345 F.2d 457
UNITED STATES of America, Plaintiff-Appellee,
Jimmie JOHNSON, Defendant-Appellant.
United States Court of Appeals Sixth Circuit.
May 11, 1965.
Emmett S. Long, Jr., Detroit, Mich., for appellant.
John G. Mattimoe, Asst. U. S. Atty., Toledo, Ohio, for appellee, Merle M. McCurdy, U. S. Atty., Toledo, Ohio, on the brief.
Before MILLER and EDWARDS, Circuit Judges, and McALLISTER, Senior Circuit Judge.
Appellant was indicted for the offense of engaging in the business of accepting wagers, and for wilfully failing to register and pay the special occupational tax, in violation of Title 26, U.S.C.A., Sections 4411 and 4412. On a trial before a jury, he was convicted, and, from the judgment entered thereon, he appeals.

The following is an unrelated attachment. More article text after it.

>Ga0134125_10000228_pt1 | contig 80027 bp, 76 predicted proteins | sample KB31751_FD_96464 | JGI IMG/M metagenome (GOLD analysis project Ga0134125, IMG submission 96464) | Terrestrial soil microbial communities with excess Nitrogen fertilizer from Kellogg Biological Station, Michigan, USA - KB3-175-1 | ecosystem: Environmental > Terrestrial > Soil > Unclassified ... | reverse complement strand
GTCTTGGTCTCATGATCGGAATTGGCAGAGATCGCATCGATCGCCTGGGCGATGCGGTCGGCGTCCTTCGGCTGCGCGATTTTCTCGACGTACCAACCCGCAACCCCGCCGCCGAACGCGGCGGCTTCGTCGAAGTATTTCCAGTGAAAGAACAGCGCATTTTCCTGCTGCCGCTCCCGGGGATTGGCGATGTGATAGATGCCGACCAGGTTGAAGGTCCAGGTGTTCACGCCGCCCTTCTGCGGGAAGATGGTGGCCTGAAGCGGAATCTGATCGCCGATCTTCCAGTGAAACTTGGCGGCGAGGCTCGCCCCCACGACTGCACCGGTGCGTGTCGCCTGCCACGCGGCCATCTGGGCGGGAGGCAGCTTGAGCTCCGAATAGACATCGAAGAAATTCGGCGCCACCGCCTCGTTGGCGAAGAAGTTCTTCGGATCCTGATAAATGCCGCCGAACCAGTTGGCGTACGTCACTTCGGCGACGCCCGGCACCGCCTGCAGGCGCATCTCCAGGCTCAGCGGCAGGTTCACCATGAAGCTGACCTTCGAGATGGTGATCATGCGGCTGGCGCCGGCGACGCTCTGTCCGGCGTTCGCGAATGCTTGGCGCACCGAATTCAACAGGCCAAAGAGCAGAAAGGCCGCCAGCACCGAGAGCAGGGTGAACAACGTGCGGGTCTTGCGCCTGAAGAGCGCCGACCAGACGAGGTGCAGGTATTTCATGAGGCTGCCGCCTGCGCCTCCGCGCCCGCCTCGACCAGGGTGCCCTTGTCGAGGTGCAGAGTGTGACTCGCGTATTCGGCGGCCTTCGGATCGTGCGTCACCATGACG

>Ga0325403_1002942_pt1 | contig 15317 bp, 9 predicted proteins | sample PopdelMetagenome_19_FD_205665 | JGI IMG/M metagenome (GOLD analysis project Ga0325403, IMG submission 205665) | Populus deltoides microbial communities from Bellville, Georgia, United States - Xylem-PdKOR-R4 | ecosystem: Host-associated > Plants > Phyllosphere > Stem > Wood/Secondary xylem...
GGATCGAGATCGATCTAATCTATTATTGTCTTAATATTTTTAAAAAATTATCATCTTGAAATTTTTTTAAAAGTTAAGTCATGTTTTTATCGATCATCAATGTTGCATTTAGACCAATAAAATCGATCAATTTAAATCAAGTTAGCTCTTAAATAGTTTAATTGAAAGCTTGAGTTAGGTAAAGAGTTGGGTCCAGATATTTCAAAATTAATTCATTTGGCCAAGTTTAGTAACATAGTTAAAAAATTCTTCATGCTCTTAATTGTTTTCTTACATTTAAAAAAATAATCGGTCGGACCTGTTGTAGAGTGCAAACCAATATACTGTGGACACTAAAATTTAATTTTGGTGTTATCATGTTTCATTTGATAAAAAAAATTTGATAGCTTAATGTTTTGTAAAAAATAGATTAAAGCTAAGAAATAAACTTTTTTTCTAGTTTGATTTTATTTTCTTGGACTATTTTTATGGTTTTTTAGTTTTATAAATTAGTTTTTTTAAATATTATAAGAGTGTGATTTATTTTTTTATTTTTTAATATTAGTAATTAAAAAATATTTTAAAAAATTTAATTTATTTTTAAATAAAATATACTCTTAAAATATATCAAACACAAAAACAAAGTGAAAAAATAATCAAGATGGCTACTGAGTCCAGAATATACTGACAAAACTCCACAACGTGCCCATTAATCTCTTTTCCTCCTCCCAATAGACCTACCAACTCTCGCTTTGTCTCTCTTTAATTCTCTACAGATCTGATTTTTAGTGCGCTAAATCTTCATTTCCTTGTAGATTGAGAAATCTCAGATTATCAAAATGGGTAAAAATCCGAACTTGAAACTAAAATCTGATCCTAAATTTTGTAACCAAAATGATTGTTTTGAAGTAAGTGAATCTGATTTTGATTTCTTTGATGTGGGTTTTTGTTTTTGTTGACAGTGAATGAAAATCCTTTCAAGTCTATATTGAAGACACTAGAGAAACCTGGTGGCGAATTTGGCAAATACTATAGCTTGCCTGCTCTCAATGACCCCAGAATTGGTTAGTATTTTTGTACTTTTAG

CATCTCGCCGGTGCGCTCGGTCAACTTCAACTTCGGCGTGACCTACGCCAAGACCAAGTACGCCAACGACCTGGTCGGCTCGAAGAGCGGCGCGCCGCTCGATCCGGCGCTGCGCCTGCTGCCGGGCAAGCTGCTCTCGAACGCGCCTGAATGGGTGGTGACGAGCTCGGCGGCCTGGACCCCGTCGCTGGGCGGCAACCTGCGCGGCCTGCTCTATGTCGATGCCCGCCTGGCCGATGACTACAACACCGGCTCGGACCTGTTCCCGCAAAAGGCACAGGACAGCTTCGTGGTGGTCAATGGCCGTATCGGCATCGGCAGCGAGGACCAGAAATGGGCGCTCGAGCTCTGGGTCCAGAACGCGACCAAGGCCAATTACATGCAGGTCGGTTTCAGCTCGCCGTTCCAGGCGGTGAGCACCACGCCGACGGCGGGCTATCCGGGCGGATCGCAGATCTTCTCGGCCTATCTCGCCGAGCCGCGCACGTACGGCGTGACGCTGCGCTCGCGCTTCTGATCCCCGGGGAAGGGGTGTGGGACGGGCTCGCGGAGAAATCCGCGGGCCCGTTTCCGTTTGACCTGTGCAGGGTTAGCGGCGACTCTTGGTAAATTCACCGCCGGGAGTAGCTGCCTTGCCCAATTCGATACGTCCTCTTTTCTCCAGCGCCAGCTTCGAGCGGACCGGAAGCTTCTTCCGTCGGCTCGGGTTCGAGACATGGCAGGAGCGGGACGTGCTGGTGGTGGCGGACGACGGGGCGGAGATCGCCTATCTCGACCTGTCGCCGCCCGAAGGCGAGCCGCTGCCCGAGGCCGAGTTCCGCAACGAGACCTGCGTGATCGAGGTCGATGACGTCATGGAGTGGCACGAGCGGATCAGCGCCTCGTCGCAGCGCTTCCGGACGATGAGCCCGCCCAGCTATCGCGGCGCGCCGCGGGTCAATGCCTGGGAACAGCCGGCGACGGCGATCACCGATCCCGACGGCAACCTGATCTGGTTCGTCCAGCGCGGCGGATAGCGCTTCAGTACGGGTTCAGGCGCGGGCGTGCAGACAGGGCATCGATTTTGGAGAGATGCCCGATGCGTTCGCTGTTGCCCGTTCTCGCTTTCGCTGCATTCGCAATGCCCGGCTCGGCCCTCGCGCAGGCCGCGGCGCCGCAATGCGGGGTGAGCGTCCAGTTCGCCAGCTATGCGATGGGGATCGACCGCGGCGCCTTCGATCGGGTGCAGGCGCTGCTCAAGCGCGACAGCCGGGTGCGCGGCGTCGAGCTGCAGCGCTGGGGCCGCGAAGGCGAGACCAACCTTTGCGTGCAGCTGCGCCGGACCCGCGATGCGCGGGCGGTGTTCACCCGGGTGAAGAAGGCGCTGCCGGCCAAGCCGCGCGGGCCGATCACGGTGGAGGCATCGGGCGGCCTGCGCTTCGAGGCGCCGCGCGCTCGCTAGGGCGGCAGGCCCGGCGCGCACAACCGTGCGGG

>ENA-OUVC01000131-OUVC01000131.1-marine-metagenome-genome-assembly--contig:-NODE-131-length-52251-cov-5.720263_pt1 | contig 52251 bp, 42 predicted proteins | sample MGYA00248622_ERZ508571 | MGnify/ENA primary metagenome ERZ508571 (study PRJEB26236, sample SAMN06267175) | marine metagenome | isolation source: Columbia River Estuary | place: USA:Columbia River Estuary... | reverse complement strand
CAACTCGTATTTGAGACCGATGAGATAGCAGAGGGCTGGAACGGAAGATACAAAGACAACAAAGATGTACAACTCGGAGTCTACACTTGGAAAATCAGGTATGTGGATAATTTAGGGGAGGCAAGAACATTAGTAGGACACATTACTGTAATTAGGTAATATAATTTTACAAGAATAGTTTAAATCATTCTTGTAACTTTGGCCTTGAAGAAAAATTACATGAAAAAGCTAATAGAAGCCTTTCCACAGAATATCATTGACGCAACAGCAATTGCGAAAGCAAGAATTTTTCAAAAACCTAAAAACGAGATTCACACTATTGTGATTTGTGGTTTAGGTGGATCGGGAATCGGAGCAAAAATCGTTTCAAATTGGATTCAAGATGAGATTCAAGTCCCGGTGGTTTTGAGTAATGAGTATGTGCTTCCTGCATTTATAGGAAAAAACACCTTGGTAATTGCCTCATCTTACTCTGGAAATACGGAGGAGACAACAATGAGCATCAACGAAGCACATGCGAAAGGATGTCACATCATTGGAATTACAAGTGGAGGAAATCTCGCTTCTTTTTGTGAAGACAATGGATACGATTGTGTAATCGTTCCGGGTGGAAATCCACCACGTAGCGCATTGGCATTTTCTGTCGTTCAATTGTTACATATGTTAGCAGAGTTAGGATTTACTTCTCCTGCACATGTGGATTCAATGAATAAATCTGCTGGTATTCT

Appellant claims that the trial court erred in refusing his requests to charge the jury; in the admission of an exhibit; and in permitting, over objection, the testimony of a government witness who had violated a ruling of the court that all witnesses be separated; that appellant was erroneously convicted because the indictment was repugnant and duplicitous; that the trial judge was guilty of error in repetitiously referring to the possibilities of sentence; and that the court erred in denying defense counsel the right to inquire as to the "criminal record" of a government witness.